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10 July 2024
Schoenherr publication
czech republic poland romania

to the point: financial regulation | 06/2024

Welcome to our to the point newsletter. Every month, we are looking back at the most relevant developments in the area of financial regulation in the CEE region.

In this edition, you will get a mix of updates:

  • The ESMA, EBA and EIOPA together published a joint Opinion on the Sustainable Finance Disclosure Regulation (SFDR), recommending improvements for a coherent sustainable finance framework that supports the green transition and enhances consumer protection. The key proposals include:
    • Simplified product categories: Introduce two voluntary product categories, "sustainable" and "transition", with clear objectives and criteria to reduce greenwashing and help consumers understand product purposes;
    • Sustainability indicator: Consider introducing an indicator to grade financial products like investment funds, life insurance and pension products;
    • Disclosures: Improve disclosures for products outside the two categories to further reduce greenwashing;
    • Definitions and presentations: Enhance the definition of sustainable investments and simplify disclosure presentations for investors;
    • Scope and impact: Provide technical suggestions on the scope of the SFDR and improve disclosures on the negative impacts of investments on people and the environment; and
    • Consumer testing: Emphasise the need for consumer testing before implementing any policy proposals, such as categorisation systems and indicators.
  • The EBA has published its final draft Regulatory Technical Standards (RTS) that clarify the extraordinary circumstances under which institutions can continue using internal models for market risk and disregard certain overshootings as per the Fundamental Review of the Trading Book (FRTB) framework. According to the Capital Requirements Regulation (CRR), competent authorities may allow institutions to deviate from certain internal model requirements or apply a less stringent version of those requirements during extraordinary circumstances. The RTS define the conditions and indicators the EBA will use to determine the occurrence of extraordinary circumstances. The EBA is responsible for issuing an opinion on whether such extraordinary circumstances have occurred, thereby guiding competent authorities on permitting these derogations.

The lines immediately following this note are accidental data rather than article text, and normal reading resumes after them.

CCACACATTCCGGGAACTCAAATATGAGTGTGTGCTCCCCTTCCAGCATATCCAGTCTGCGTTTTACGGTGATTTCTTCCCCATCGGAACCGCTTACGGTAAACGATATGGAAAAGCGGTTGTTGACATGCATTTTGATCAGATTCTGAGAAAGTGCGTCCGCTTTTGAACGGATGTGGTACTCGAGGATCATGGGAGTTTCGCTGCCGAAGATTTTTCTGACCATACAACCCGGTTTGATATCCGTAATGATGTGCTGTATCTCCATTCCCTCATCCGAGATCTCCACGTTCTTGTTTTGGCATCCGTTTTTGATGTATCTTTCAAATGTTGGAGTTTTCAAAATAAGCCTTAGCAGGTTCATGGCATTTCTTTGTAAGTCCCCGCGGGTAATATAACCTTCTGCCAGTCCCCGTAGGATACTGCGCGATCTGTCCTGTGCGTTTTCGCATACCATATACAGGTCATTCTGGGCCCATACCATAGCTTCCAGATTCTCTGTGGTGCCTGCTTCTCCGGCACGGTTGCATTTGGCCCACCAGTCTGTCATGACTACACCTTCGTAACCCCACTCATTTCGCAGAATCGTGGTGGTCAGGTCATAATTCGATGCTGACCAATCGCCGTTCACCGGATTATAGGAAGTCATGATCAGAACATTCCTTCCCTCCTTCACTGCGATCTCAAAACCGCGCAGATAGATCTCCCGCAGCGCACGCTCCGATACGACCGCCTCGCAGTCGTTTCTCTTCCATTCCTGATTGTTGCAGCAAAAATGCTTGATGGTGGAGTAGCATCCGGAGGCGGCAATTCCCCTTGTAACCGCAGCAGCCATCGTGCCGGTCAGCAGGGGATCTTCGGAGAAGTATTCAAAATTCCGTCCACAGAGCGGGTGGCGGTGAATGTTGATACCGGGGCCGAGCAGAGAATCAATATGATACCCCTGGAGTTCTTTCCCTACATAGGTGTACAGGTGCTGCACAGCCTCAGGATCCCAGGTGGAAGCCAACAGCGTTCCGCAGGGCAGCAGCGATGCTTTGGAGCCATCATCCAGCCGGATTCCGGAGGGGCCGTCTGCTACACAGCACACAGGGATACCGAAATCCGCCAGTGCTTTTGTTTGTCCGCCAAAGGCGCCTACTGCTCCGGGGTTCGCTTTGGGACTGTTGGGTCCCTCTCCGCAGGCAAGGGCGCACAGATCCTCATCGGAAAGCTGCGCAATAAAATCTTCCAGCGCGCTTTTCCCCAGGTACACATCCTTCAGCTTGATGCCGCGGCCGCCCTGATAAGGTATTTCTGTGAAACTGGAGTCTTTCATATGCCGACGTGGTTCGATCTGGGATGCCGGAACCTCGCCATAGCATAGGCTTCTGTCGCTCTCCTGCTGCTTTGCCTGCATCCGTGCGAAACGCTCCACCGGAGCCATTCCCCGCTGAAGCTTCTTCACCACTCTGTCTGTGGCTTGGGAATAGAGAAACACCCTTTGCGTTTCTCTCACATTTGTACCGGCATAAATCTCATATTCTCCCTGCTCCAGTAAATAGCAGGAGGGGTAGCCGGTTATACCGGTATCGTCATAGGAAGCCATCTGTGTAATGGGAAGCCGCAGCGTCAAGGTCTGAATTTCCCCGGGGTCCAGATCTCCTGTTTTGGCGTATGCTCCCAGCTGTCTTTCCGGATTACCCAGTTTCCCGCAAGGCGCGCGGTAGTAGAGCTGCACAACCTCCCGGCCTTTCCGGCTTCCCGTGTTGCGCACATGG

• The EBA has published its final draft Regulatory Technical Standards (RTS) on assessing the materiality of extensions and changes to new market risk internal models, in line with the Fundamental Review of the Trading Book (FRTB) rules. It marks the completion of the EBA's roadmap on market and counterparty credit risk approaches initiated on 27 June 2019. These RTS, developed under the Capital Requirements Regulation (CRR), distinguish between material and non-material extensions and changes under the internal models approach (IMA). Material changes require approval from competent authorities, while non-material changes must be notified to competent authorities four weeks in advance, either with additional or basic information. The RTS establish both qualitative and quantitative conditions for categorising extensions and changes. Quantitative conditions assess the impact on IMA own funds requirements and relevant FRTB IMA components (Expected Shortfall, Stress Scenario Risk Measure and Default Risk Charge) before and after the changes. Additionally, the RTS provide guiding principles for categorisation, implementation and documentation requirements.
  • The ESMA and EBA together published joint guidelines on the suitability of management body members and shareholders of issuers of asset-referenced tokens (ARTs) and crypto-asset service providers (CASPs) under the Markets in Crypto Assets Regulation (MiCAR), which aim to enhance transparency, security and regulation in the crypto-assets market and are part of a broader governance initiative. They cover criteria to assess the knowledge, skills, experience, reputation, honesty and integrity of management body members, ensuring they can commit sufficient time to their duties, thereby promoting robust governance and trust in the financial system. Additionally, the guidelines provide a methodology to assess the suitability of shareholders or members with direct or indirect qualifying holdings in supervised entities, ensuring these individuals do not negatively influence the management of the entities. These measures are essential for maintaining confidence and integrity in the crypto-assets market, supporting its development under MiCAR regulations.
  • The EBA issued a package of technical standards and guidelines under MiCAR, focusing on reporting, liquidity stress testing and supervisory colleges. This package, completing the EBA's delivery of technical standards under MiCAR, includes: